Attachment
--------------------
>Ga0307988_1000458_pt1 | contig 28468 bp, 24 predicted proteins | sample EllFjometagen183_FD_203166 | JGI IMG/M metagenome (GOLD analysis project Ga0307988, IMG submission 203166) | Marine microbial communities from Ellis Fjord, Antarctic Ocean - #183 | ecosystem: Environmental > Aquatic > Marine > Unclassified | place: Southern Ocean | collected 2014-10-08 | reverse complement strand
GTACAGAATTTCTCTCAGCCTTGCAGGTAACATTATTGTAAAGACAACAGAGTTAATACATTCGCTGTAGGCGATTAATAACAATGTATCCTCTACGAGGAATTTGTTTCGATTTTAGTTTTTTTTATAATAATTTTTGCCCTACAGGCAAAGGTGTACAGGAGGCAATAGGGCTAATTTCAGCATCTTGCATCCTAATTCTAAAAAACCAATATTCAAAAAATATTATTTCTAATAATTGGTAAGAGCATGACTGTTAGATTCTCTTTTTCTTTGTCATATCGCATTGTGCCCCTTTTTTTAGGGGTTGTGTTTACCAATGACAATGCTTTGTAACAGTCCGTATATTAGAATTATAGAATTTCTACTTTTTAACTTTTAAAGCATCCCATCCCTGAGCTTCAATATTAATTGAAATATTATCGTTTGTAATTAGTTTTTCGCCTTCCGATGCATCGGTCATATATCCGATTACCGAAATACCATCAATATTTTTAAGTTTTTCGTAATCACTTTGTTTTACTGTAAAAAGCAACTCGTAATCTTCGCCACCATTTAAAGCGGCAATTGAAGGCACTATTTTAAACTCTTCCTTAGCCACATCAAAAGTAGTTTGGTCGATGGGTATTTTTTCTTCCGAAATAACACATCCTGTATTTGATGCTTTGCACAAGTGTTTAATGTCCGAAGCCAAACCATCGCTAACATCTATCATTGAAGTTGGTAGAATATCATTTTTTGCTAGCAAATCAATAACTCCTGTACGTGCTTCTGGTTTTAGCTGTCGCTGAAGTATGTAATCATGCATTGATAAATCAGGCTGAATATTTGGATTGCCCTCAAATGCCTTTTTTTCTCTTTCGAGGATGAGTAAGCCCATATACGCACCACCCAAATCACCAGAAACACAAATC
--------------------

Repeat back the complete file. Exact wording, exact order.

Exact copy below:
>Ga0307988_1000458_pt1 | contig 28468 bp, 24 predicted proteins | sample EllFjometagen183_FD_203166 | JGI IMG/M metagenome (GOLD analysis project Ga0307988, IMG submission 203166) | Marine microbial communities from Ellis Fjord, Antarctic Ocean - #183 | ecosystem: Environmental > Aquatic > Marine > Unclassified | place: Southern Ocean | collected 2014-10-08 | reverse complement strand
GTACAGAATTTCTCTCAGCCTTGCAGGTAACATTATTGTAAAGACAACAGAGTTAATACATTCGCTGTAGGCGATTAATAACAATGTATCCTCTACGAGGAATTTGTTTCGATTTTAGTTTTTTTTATAATAATTTTTGCCCTACAGGCAAAGGTGTACAGGAGGCAATAGGGCTAATTTCAGCATCTTGCATCCTAATTCTAAAAAACCAATATTCAAAAAATATTATTTCTAATAATTGGTAAGAGCATGACTGTTAGATTCTCTTTTTCTTTGTCATATCGCATTGTGCCCCTTTTTTTAGGGGTTGTGTTTACCAATGACAATGCTTTGTAACAGTCCGTATATTAGAATTATAGAATTTCTACTTTTTAACTTTTAAAGCATCCCATCCCTGAGCTTCAATATTAATTGAAATATTATCGTTTGTAATTAGTTTTTCGCCTTCCGATGCATCGGTCATATATCCGATTACCGAAATACCATCAATATTTTTAAGTTTTTCGTAATCACTTTGTTTTACTGTAAAAAGCAACTCGTAATCTTCGCCACCATTTAAAGCGGCAATTGAAGGCACTATTTTAAACTCTTCCTTAGCCACATCAAAAGTAGTTTGGTCGATGGGTATTTTTTCTTCCGAAATAACACATCCTGTATTTGATGCTTTGCACAAGTGTTTAATGTCCGAAGCCAAACCATCGCTAACATCTATCATTGAAGTTGGTAGAATATCATTTTTTGCTAGCAAATCAATAACTCCTGTACGTGCTTCTGGTTTTAGCTGTCGCTGAAGTATGTAATCATGCATTGATAAATCAGGCTGAATATTTGGATTGCCCTCAAATGCCTTTTTTTCTCTTTCGAGGATGAGTAAGCCCATATACGCACCACCCAAATCACCAGAAACACAAATC